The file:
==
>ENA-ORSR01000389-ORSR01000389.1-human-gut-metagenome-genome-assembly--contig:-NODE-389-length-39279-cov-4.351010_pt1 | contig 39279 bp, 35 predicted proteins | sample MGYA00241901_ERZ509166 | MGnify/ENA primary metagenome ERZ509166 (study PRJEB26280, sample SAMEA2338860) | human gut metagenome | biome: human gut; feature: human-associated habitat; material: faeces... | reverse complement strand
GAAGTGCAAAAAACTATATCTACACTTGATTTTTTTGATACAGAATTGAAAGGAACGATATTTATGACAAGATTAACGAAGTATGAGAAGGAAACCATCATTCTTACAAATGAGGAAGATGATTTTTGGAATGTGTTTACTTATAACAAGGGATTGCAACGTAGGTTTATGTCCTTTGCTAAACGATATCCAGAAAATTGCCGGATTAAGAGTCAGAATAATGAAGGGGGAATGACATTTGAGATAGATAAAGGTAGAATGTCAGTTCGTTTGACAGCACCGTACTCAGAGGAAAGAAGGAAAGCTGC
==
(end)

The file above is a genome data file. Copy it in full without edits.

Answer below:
>ENA-ORSR01000389-ORSR01000389.1-human-gut-metagenome-genome-assembly--contig:-NODE-389-length-39279-cov-4.351010_pt1 | contig 39279 bp, 35 predicted proteins | sample MGYA00241901_ERZ509166 | MGnify/ENA primary metagenome ERZ509166 (study PRJEB26280, sample SAMEA2338860) | human gut metagenome | biome: human gut; feature: human-associated habitat; material: faeces... | reverse complement strand
GAAGTGCAAAAAACTATATCTACACTTGATTTTTTTGATACAGAATTGAAAGGAACGATATTTATGACAAGATTAACGAAGTATGAGAAGGAAACCATCATTCTTACAAATGAGGAAGATGATTTTTGGAATGTGTTTACTTATAACAAGGGATTGCAACGTAGGTTTATGTCCTTTGCTAAACGATATCCAGAAAATTGCCGGATTAAGAGTCAGAATAATGAAGGGGGAATGACATTTGAGATAGATAAAGGTAGAATGTCAGTTCGTTTGACAGCACCGTACTCAGAGGAAAGAAGGAAAGCTGC